February 15, 2013

The Peaceable Kingdom

Edward Hicks: Peaceable Kingdom
Episcopal Relief & Development has again published a booklet of Lenten meditations this year. The meditation for Ash Wednesday is from Presiding Bishop Katharine Jefferts Schori, and it offers what I found to be a startling observation. The scripture on which the meditation is based in Genesis 1:27–31, but Genesis 1:29–30 is what I want to highlight here:
God said, “See, I have given you every plant yielding seed that is upon the face of all the earth, and every tree with seed in its fruit; you shall have them for food. And to every beast of the earth, and to every bird of the air, and to everything that creeps on the earth, everything that has the breath of life, I have given every green plant for food.”
Jefferts Schori observes, “It’s not often noticed, but all the animals, including human beings, are here intended to be vegetarians.”

Apparently, God’s intended “state of nature” is so peaceful that it lacks not only war, but even the violence attendant to one creature’s eating another. (Plants fare less well.) This notion reappears in the well-known passage, Isaiah 11:6–8, the inspiration for the many paintings titled “The Peaceable Kingdom” (see example above) by Edward Hicks (1780–1849):
The wolf shall live with the lamb,
   the leopard shall lie down with the kid,
the calf and the lion and the fatling together,
   and a little child shall lead them.

The cow and the bear shall graze,
   their young shall lie down together;
   and the lion shall eat straw like the ox.

The nursing child shall play over the hole of the asp,
   and the weaned child shall put its hand on the adder’s den.
Less familiar is next verse:
They will not hurt or destroy
   on all my holy mountain;
for the earth will be full of the knowledge of the Lord
   as the waters cover the sea.
 
The same idea reappears in Isaiah 65:25:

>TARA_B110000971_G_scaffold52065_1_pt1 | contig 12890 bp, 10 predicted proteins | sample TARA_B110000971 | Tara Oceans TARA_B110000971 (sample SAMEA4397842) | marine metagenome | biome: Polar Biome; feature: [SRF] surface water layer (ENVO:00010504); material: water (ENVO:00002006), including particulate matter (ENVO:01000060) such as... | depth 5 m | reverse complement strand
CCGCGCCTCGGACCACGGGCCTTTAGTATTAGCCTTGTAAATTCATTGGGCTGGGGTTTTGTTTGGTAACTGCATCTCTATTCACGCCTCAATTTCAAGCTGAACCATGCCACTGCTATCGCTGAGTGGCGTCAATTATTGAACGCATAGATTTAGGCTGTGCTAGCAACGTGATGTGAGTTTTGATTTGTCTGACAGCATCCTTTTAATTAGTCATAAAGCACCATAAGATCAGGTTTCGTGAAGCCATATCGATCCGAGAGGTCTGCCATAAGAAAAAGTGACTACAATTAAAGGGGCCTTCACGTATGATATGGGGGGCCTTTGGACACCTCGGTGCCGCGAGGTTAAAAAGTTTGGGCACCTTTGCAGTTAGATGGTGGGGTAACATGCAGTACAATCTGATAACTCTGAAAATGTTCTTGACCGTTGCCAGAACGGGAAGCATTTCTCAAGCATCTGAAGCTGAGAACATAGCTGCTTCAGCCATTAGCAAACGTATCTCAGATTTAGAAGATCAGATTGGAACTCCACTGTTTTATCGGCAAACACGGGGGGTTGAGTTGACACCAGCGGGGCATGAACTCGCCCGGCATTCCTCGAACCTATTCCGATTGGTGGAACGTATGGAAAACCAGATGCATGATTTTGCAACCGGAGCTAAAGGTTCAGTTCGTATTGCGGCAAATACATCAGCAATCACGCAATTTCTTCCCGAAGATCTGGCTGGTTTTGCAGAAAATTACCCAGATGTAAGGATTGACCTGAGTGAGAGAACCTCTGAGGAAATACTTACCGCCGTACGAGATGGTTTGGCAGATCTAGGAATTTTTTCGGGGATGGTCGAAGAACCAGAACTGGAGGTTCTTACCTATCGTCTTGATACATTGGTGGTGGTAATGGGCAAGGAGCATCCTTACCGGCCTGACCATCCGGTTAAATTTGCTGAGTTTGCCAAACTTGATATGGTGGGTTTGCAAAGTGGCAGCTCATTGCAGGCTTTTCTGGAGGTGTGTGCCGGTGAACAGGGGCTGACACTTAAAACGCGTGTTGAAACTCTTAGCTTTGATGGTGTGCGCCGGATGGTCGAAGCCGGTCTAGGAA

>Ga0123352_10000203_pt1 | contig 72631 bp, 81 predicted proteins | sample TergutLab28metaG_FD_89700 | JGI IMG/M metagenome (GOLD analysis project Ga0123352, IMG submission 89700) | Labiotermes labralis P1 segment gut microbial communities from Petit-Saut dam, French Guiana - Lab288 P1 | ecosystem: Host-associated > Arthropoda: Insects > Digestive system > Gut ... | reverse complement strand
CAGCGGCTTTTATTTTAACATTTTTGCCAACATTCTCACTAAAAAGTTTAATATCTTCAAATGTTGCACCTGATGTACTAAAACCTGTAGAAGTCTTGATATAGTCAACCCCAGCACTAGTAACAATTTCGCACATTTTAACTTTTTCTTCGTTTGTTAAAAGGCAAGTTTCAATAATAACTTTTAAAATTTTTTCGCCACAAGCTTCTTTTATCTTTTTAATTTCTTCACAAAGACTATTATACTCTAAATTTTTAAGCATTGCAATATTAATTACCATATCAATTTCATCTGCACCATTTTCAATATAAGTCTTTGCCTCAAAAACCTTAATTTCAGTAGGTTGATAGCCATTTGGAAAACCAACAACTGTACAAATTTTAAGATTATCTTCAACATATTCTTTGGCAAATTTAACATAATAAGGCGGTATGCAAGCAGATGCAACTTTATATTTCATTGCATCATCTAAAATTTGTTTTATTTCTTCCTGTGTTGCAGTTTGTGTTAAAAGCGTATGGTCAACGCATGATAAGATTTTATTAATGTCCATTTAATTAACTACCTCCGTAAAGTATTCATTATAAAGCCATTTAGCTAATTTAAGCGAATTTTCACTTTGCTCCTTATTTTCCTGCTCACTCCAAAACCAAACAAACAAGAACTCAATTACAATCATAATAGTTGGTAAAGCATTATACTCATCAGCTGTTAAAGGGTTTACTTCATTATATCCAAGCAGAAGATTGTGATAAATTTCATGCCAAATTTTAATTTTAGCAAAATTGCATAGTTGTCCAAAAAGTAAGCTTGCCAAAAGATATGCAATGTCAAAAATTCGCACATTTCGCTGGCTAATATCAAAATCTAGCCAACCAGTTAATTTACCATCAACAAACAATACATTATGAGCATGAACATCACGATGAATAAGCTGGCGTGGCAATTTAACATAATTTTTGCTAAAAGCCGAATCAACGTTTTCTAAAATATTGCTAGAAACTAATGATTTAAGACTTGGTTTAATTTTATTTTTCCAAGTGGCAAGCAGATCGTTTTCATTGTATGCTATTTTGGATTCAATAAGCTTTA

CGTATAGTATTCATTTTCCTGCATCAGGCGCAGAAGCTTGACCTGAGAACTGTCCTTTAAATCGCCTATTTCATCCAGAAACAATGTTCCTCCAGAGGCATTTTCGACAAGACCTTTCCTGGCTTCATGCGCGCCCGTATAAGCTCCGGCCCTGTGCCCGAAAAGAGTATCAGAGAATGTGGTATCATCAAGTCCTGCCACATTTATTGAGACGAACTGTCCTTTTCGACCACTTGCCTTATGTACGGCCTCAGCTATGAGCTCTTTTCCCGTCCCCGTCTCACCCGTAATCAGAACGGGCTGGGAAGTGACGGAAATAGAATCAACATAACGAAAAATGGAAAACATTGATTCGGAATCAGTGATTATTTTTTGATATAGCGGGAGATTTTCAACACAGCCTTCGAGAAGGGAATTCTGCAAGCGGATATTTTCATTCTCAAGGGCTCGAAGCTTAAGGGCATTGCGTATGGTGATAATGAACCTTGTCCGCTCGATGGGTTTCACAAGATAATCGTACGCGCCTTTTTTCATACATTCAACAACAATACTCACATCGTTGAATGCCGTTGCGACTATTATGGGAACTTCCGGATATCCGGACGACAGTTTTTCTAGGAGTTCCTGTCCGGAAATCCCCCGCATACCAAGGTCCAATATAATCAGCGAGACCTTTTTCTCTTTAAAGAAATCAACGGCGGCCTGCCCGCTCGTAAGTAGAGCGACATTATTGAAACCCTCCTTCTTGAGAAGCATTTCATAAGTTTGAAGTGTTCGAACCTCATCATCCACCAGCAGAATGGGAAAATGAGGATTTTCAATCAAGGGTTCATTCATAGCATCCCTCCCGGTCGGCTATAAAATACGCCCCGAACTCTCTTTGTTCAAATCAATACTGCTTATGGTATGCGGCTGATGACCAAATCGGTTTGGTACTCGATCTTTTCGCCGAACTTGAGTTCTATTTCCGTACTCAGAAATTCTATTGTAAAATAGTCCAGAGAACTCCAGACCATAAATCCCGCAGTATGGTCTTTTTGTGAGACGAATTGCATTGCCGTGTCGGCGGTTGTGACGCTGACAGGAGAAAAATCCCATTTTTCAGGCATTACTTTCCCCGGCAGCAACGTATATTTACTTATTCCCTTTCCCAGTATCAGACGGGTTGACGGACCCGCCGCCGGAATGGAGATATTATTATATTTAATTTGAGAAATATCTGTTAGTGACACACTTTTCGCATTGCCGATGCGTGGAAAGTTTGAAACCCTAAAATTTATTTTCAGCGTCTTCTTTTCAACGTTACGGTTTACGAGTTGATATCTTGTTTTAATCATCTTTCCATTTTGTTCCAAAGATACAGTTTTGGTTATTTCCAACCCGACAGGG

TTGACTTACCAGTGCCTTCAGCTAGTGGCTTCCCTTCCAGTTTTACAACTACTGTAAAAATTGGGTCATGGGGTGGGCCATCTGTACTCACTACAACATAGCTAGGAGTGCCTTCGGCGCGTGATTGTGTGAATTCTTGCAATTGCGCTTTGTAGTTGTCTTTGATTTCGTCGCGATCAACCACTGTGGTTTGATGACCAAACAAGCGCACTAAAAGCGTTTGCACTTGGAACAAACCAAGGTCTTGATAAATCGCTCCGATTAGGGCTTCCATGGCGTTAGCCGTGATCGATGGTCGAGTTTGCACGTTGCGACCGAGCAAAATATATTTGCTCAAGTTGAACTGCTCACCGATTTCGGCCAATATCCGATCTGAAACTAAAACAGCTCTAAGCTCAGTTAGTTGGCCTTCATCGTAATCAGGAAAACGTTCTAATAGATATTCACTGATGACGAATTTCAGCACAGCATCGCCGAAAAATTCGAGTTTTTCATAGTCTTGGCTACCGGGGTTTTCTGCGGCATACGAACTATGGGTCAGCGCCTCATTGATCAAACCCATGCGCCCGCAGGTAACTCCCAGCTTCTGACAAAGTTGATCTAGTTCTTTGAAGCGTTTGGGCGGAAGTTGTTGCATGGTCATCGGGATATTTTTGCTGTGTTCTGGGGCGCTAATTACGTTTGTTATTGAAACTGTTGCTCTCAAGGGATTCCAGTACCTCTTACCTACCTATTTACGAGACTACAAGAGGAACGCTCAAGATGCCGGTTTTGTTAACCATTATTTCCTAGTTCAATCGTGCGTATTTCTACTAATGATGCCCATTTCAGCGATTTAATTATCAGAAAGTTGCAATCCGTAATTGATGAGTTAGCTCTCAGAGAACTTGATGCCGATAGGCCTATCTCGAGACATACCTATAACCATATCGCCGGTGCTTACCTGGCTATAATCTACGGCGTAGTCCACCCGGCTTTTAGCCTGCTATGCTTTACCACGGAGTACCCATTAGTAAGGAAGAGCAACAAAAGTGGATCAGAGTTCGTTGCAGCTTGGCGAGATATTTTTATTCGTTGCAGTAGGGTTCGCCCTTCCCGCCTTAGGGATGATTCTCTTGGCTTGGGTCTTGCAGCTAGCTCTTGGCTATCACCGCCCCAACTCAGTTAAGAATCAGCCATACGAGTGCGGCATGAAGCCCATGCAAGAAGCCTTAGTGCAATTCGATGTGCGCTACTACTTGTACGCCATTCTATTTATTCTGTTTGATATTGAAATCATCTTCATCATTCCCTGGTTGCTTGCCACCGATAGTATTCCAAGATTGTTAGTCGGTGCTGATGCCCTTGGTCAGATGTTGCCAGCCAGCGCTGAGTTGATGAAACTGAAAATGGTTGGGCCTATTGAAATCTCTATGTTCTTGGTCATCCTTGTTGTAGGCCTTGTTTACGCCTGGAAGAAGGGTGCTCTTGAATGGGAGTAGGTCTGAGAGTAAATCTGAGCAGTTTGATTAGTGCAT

The wolf and the lamb shall feed together,
   the lion shall eat straw like the ox;
   but the serpent—its food shall be dust!
They shall not hurt or destroy
   on all my holy mountain, says the Lord.
All this is very poetic, if evolutionarily unlikely. And the “state of nature” in Genesis is simply unhistorical. Nonetheless, one can appreciate the attractiveness of the Isaiah vision to Quaker Hicks.

3 comments:

  1. I might be a little biased here...

    In the U.S. we grown enough corn and soybeans as animal feed to feed approx 8 billion people (calorically, not necessarily in a nutritionally complete way). Factory farms produce outrageous amounts of pollution and add to our growing problem of antibiotic resistant bacteria. We have so greatly overfished the oceans that some species populations are so low and immature that they become extinct - endangering the precarious balance of the seas.

    While the arguments from the quoted scriptures are about the morality of killing animals for pleasure (in today's modern first world animals are not needed for sustenance) but large-scale meat eating is a serious problem for people too. The Bible is pretty clear when it comes to treating people well, making sure that everyone has sufficient food, clean air and water, effective drugs, and an overall healthy environment.

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  2. The Peaceable Kingdom, by Randall Thompson, will be sung at the Four Choirs (Calvary, East Liberty Pre, Shadyside Pres, St Andrew's) on Sunday, May 5 at 4:30 at East Liberty Pres.

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    1. I’m glad to learn about this performance. I’m a fan of Thompson, though I don’t know “The Peaceable Kingdom.”

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